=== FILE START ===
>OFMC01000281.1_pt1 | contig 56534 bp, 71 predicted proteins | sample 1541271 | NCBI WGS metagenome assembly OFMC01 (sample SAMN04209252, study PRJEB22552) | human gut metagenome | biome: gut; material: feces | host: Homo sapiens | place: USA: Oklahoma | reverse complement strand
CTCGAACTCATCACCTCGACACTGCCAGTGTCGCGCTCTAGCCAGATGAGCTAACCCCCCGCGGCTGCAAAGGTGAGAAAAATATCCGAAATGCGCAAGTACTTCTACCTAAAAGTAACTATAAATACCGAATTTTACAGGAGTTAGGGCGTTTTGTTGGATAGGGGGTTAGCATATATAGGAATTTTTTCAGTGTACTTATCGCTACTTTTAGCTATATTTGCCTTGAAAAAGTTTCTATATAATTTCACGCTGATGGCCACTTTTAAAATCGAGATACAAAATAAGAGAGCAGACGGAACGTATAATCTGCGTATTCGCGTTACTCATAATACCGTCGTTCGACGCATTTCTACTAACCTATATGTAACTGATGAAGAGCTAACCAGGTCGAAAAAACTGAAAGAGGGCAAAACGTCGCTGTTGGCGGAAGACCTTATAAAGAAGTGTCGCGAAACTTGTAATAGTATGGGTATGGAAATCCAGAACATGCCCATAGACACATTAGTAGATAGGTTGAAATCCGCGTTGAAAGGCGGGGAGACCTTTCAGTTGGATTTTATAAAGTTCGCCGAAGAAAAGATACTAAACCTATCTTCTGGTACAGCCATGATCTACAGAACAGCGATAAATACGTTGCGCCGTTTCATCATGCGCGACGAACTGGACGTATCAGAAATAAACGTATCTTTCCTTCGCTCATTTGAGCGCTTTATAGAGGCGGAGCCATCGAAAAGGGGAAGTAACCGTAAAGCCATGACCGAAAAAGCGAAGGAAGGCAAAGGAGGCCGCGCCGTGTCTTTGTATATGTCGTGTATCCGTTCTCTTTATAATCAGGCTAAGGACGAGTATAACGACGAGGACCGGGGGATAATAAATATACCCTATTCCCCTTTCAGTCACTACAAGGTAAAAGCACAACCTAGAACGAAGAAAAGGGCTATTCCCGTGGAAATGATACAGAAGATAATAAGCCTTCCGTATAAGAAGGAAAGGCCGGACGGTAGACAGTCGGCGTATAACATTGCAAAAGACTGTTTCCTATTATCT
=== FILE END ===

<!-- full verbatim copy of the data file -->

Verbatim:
>OFMC01000281.1_pt1 | contig 56534 bp, 71 predicted proteins | sample 1541271 | NCBI WGS metagenome assembly OFMC01 (sample SAMN04209252, study PRJEB22552) | human gut metagenome | biome: gut; material: feces | host: Homo sapiens | place: USA: Oklahoma | reverse complement strand
CTCGAACTCATCACCTCGACACTGCCAGTGTCGCGCTCTAGCCAGATGAGCTAACCCCCCGCGGCTGCAAAGGTGAGAAAAATATCCGAAATGCGCAAGTACTTCTACCTAAAAGTAACTATAAATACCGAATTTTACAGGAGTTAGGGCGTTTTGTTGGATAGGGGGTTAGCATATATAGGAATTTTTTCAGTGTACTTATCGCTACTTTTAGCTATATTTGCCTTGAAAAAGTTTCTATATAATTTCACGCTGATGGCCACTTTTAAAATCGAGATACAAAATAAGAGAGCAGACGGAACGTATAATCTGCGTATTCGCGTTACTCATAATACCGTCGTTCGACGCATTTCTACTAACCTATATGTAACTGATGAAGAGCTAACCAGGTCGAAAAAACTGAAAGAGGGCAAAACGTCGCTGTTGGCGGAAGACCTTATAAAGAAGTGTCGCGAAACTTGTAATAGTATGGGTATGGAAATCCAGAACATGCCCATAGACACATTAGTAGATAGGTTGAAATCCGCGTTGAAAGGCGGGGAGACCTTTCAGTTGGATTTTATAAAGTTCGCCGAAGAAAAGATACTAAACCTATCTTCTGGTACAGCCATGATCTACAGAACAGCGATAAATACGTTGCGCCGTTTCATCATGCGCGACGAACTGGACGTATCAGAAATAAACGTATCTTTCCTTCGCTCATTTGAGCGCTTTATAGAGGCGGAGCCATCGAAAAGGGGAAGTAACCGTAAAGCCATGACCGAAAAAGCGAAGGAAGGCAAAGGAGGCCGCGCCGTGTCTTTGTATATGTCGTGTATCCGTTCTCTTTATAATCAGGCTAAGGACGAGTATAACGACGAGGACCGGGGGATAATAAATATACCCTATTCCCCTTTCAGTCACTACAAGGTAAAAGCACAACCTAGAACGAAGAAAAGGGCTATTCCCGTGGAAATGATACAGAAGATAATAAGCCTTCCGTATAAGAAGGAAAGGCCGGACGGTAGACAGTCGGCGTATAACATTGCAAAAGACTGTTTCCTATTATCT